Filed under: Freedom, History, Military, National Security, The United States, United Kingdom | Tags: George Washington, History, The Constitution
Reposted from 2010.
“Washington was keenly aware that whatever he did would become a precedent for the future. How often should he meet with the public? How accessible should he be? Could he have private dinners with friends? Should he make a tour of the new states?” He sought advice from those closest to him, including his vice-president, John Adams and Alexander Hamilton, his Secretary of the Treasury. The only state occasions that any of them were familiar with were those of European monarchies.
“Hamilton thought that most people were ‘prepared for a pretty high tone in the demeanor of the Executive,’ but they probably would not accept as high a tone as was desirable. “Notions of equality,” he said, were “yet…too general and too strong” for the president to be properly distanced from the other branches of the government.” Gordon Wood tells of the dilemmas.
“When Washington appeared in public, bands sometimes played “God Save the King.” In his public pronouncements the president referred to himself in the third person. His dozens of state portraits were all modeled on those of European monarchs.”
We can be truly grateful that Washington was so aware that he was establishing precedent, and so careful of what he said and did. He was setting an example, and everything he did was intended to hold the new nation together, to form a more perfect union.
One simple problem was what to call the president. John Adams had discussed the problem with his colleagues in Massachusetts. They called their governor “His Excellency”: should not the president have a higher title? Adams thought only something like ‘His Highness’ or ‘His Most Benign Highness’ would answer. Washington was said to have initially favored “His High Mightiness, the President of the United States and Protector of Their Liberties.” The Dutch leaders of the States-General of the United Provinces called themselves “Their High Mightinesses” and they were leaders of a Republic.” Madison managed to get his fellow congressmen to vote for the simple republican title “President of the United States.” And that was that.
Washington was relieved when the title question was settled. But “he still was faced with making the institution of the presidency strong and energetic.” In fact, said Gordon Wood, “the presidency is the powerful office it is in large part because of Washington’s initial behavior.”
Filed under: Capitalism, Freedom, History, Military, Politics, The Constitution, The United States | Tags: Abraham Lincoln, Saved the Union, The Gettysburg Address
Reprinted from 2011
I liked it better when we celebrated Lincoln’s birthday and Washington’s birthday separately. When it is “President’s Day.” and a three-day weekend, nobody remembers. And you and your children must remember this man. He saved the Union, and freed the slaves.
To understand America, you need to understand the Gettysburg Address: (Vanderleun)
This picture emphasizes Lincoln’s height, although his lean body and the top hat emphasize it even more. He was 6’4″, tall today, but not unusually tall. Average height in the 1860s must have been much less. George Washington was 6’2″ and considered very tall.
Filed under: Foreign Policy, Islam, Military, National Security, Terrorism, The United States | Tags: A Kosher Delicatessen, Announcing Strategy, Anti-Semitism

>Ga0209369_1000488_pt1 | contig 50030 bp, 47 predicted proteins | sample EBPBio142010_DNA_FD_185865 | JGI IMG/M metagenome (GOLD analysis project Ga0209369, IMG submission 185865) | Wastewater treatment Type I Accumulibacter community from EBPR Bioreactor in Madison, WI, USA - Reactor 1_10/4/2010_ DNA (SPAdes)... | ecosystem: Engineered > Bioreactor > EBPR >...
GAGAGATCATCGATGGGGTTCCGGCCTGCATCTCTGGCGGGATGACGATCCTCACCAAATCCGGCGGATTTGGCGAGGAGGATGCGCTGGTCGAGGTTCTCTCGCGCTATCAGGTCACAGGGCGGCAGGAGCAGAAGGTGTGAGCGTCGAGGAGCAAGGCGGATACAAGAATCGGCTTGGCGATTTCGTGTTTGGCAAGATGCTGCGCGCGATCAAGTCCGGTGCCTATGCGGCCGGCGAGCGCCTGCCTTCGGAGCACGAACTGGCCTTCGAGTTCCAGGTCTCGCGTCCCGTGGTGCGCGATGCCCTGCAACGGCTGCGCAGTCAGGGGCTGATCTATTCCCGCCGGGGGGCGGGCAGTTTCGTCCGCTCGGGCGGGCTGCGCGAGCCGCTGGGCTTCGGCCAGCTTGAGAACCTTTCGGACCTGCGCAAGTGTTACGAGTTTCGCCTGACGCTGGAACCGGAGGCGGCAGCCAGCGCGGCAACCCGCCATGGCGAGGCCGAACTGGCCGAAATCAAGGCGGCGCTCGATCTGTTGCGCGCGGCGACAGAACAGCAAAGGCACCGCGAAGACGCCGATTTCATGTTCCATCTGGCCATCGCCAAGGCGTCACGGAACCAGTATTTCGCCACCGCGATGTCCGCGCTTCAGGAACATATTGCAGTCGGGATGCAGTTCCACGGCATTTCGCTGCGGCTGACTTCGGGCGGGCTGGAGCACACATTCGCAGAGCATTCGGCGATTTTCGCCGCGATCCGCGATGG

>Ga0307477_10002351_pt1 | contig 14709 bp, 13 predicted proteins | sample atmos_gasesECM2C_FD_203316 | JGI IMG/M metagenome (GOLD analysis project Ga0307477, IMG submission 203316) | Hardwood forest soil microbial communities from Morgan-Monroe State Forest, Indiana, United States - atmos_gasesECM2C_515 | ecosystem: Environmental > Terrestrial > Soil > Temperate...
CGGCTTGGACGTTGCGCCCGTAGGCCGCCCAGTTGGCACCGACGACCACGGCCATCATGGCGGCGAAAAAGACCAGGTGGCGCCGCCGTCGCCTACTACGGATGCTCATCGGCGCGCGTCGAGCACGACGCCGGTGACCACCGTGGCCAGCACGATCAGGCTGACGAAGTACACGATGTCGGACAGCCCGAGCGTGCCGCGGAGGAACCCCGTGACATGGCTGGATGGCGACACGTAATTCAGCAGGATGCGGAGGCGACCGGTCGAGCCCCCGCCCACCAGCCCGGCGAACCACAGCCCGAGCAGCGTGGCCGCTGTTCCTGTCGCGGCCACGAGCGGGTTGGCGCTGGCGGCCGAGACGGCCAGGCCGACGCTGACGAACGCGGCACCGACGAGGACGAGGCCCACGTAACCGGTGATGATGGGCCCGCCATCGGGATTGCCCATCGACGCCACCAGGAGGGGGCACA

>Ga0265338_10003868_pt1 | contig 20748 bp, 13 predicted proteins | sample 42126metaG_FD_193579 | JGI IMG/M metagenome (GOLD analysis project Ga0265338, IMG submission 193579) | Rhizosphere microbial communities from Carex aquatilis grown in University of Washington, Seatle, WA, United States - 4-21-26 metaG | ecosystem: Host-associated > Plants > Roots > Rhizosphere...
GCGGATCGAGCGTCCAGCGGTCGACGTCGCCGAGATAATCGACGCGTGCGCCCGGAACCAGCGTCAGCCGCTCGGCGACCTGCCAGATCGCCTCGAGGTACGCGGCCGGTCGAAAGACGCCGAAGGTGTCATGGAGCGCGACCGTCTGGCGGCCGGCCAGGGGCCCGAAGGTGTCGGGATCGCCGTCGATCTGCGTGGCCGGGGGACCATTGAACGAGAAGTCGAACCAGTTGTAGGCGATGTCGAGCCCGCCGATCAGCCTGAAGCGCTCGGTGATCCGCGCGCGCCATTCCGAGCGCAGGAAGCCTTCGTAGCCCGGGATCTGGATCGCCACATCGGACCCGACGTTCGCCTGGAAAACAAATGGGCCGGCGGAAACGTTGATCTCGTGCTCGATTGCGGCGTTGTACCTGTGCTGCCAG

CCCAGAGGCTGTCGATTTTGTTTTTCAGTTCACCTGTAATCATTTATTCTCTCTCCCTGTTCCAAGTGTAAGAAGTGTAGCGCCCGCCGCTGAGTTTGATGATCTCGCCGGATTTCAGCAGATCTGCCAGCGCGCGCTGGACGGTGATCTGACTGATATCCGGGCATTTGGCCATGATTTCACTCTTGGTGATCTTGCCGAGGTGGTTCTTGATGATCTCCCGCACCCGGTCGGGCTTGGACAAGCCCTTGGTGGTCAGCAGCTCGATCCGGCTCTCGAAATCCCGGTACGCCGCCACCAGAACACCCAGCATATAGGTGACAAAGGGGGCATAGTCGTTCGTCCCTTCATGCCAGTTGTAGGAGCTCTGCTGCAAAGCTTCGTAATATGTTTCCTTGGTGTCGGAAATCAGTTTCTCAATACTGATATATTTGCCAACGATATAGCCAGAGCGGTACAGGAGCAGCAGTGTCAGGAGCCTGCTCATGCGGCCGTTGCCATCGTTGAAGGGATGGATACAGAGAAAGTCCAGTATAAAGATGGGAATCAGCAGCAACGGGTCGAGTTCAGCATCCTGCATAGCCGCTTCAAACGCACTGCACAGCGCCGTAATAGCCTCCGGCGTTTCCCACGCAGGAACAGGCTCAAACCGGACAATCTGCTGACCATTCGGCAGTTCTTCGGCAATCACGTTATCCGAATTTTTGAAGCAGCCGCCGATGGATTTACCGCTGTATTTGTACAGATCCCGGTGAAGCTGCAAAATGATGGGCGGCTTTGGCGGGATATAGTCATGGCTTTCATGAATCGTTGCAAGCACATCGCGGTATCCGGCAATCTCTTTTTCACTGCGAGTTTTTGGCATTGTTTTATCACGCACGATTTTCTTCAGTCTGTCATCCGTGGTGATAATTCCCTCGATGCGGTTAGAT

U.S. officials confirmed the death of Kayla Jean Mueller, a 26 year-old humanitarian aid worker from Arizona who was snatched by ISIS while working with Syrian refugees. Details of her 2013 capture and her death were not disclosed. President Obama made a firm statement today, blaming “unconscionable evil” and promised to “find and bring to justice the terrorists who are responsible for Kayla’s captivity and death.”
That sounded decisive, but in another context, not so much. Mr. Obama explained, in an interview with the lefty website Vox.com that terrorism is merely one danger among many such as climate change or cybersecurity. “It is entirely legitimate for the American people to be deeply concerned when you’ve got a bunch of violent vicious zealots who behead people or randomly shoot a bunch of folks in a deli in Paris.”
A “bunch of folks” in a kosher deli? The Charlie Hebdo assassins were far clearer about their ideological and theological and anti-Semitic reasons for attacking a kosher delicatessen. Press Secretary Josh Earnest didn’t help things with his explanation: “The adverb that the President chose was used to indicate that the individuals who were killed in that terrible tragic incident were killed not because of who they were, but because of where they randomly happened to be.” Oh please!
Over at the State Department, Jen Psaki, press psokesman, refused to explore any motivations or blame any prejudice, saying” “there were not all victims of one background or one nationality.” All of the victims were Jewish. The event is responsible for large numbers of French Jews leaving France.
Mr. Obama will soon give Congress his proposal for a new authorization for the use of military force against Islamic State fighters, but don’ put too much weight on that “find and bring to justice” bit. Obama will put strict limits on the types of ground forces that can be deployed. Always helps if you tell your enemy in advance just what you are prepared to do and what you are not allowed to do. It’s called “strategy,” but the information is only helpful to the enemy.
There would be a restriction on “enduring offensive ground operations,” but the 3,000 U.S. military personnel already there would be explicitly excluded from the restrictions. After that, the president would be able to deploy new military personnel in specific roles: advisers, special operations forces, Joint Terminal Attack Controllers to assist U.S. airstrikes and Combat Search and Rescue.
Filed under: Foreign Policy, Iran, Iraq, Middle East, Military, National Security, Politics, The United States | Tags: Jordan, United Arab Emirates, War on ISIS
The United Arab Emirates is sending a squadron of F-16 fighter jets to Jordan to strike against ISIS alongside the Jordanian air force. They had suspended flights as part of the US Coalition conducting air strikes in view of concerns about search and rescue capabilities after the Jordanian pilot was downed.
Major Mariam al-Mansouri, a female pilot with the UAE air force, played the starring role in a publicity stunt last month when she was photographed in the cockpit of the F-16 fighter she had flown in the first wave of US-led attacks on targets of the Islamic State in Syria (Isis).